Most of the trends will be familiar to regular readers of Inside Housing but what really struck me is the comparison between the different regions of England, Wales, Scotland and Northern Ireland.

-> Read the rest of this post on Inside Edge, my blog for Inside Housing


The West London question

The West Lothian question is at the centre of the politics of the UK in the wake of David Cameron’s response to the No vote in the Scottish referendum.

The prime minister surprised his opponents by linking a demand for ‘English votes for English laws’ to the fulfilment of the three-party ‘vow’ to devolve more power to the Scots if they rejected independence.

Under pressure from English Conservatives and UKIP, Cameron said:

‘I have long believed that a crucial part missing from this national discussion is England. We have heard the voice of Scotland – and now the millions of voices of England must also be heard. The question of English votes for English laws – the so-called West Lothian question – requires a decisive answer.’

‘So, just as Scotland will vote separately in the Scottish Parliament on their issues of tax, spending and welfare, so too England, as well as Wales and Northern Ireland, should be able to vote on these issues and all this must take place in tandem with, and at the same pace as, the settlement for Scotland.’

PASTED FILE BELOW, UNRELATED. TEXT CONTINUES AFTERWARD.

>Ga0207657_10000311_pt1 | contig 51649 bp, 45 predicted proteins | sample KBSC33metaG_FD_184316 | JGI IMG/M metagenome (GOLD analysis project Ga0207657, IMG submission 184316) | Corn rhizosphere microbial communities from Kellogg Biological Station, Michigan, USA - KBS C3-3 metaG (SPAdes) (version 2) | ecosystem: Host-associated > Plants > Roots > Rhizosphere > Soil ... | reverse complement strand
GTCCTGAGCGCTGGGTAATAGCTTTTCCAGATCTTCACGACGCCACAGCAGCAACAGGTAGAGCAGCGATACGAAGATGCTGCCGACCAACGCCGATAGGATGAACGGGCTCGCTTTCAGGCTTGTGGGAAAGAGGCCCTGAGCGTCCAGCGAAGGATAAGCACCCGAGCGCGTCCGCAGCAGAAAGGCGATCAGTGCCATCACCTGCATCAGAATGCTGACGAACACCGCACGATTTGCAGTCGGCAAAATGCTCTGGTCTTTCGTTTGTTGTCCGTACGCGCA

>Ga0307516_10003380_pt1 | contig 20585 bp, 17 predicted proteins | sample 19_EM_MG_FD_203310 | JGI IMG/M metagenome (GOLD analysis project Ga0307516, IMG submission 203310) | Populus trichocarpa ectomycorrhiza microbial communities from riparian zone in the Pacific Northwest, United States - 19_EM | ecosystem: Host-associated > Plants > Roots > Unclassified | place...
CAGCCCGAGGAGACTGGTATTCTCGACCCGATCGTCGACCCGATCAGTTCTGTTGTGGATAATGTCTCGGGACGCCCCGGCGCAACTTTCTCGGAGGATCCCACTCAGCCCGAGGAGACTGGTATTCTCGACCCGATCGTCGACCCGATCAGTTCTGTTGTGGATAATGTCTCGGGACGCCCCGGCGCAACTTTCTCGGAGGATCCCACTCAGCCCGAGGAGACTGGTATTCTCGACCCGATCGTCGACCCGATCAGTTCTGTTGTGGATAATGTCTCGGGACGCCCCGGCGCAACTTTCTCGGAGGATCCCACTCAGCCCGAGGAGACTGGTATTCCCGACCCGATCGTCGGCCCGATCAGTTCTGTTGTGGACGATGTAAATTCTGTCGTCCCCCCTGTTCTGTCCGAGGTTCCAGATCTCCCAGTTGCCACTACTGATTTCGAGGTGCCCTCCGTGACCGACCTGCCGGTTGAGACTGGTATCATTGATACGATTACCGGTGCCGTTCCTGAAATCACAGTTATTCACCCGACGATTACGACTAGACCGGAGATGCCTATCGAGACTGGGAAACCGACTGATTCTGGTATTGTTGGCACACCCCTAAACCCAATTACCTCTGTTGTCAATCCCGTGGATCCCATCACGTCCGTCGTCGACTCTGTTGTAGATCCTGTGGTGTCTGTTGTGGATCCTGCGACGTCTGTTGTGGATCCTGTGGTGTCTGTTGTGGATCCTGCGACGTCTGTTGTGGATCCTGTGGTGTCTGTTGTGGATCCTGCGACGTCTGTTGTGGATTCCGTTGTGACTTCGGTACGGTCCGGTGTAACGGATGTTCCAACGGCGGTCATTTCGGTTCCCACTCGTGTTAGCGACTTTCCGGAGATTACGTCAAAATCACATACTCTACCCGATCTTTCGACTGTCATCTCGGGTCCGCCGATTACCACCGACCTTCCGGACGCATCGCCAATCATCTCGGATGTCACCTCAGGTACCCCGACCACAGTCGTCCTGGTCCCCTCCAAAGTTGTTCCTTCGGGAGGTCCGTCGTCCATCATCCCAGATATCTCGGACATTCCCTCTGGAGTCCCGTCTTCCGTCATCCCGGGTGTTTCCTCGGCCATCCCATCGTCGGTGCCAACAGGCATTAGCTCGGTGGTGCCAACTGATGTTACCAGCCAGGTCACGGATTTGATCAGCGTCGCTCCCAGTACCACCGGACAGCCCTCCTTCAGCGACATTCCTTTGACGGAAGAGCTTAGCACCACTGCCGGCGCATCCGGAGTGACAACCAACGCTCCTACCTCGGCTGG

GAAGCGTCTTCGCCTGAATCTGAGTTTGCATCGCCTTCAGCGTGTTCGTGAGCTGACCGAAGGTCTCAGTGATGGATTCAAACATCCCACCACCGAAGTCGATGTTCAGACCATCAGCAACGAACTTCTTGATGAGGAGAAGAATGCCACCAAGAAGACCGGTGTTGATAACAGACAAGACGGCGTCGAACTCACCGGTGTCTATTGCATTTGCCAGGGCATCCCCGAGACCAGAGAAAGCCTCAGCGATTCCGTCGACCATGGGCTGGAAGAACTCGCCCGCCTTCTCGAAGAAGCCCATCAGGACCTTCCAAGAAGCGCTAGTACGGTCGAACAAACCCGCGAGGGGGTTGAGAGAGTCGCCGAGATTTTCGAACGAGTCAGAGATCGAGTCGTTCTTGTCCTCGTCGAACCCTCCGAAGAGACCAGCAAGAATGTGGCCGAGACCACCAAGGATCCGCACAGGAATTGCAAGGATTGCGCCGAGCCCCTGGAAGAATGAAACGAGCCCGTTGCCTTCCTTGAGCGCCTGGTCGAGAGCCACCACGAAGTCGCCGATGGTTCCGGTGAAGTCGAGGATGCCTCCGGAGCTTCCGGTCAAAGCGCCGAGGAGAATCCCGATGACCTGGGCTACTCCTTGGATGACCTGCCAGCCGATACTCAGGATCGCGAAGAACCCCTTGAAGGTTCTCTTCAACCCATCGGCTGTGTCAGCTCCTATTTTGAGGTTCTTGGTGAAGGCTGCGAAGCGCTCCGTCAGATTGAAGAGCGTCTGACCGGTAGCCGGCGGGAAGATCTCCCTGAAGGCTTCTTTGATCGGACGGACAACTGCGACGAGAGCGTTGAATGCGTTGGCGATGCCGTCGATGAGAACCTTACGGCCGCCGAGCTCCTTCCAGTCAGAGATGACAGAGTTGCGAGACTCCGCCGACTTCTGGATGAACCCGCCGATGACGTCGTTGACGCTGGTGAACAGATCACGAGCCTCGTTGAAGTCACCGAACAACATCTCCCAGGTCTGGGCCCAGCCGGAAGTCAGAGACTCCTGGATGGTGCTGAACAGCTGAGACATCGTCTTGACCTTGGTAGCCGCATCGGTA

It is of course complete coincidence that this would benefit the Conservatives (one current MP in Scotland and eight in Wales) at the expense of Labour (40 in Scotland and 26 in Wales). Taken literally, it also threatens the timetable for ‘the vow’ and Alex Salmond is already claiming that No voters were tricked. Belatedly even Downing Street seems to have realised that this looked like Cameron, rather than Scottish unionists, was trying to get ‘the best of both worlds’. Two and a half days after the original statement it has issued a clarification that that new powers for Scotland are not linked to English votes for English laws

Read the rest of this entry »


The bedroom tax: only fair to private tenants?

Of all the arguments made for the bedroom tax, the most slippery is the one about it being ‘only fair to private tenants’. That should change after an all-party report published this week.

It’s the third and probably least used of three arguments made by ministers for what they call the removal of the spare room subsidy but it’s also the one that has received the least scrutiny.

Read the rest of this entry »


Bedroom cracks

Northern Ireland could be set to scrap the bedroom tax as fears grow about the impact on tenants when it is imposed elsewhere from Monday.

The Northern Ireland Assembly has still not approved the Stormont Welfare Reform Bill and is not due to discuss it again until April 16.

However, housing organisations believe the Northern Ireland government is now increasingly likely to decide not to impose the size criteria despite the fact that it will have to meet the £17 million cost from elsewhere in its budget.

Read the rest of this post on Inside Edge, my blog for Inside Housing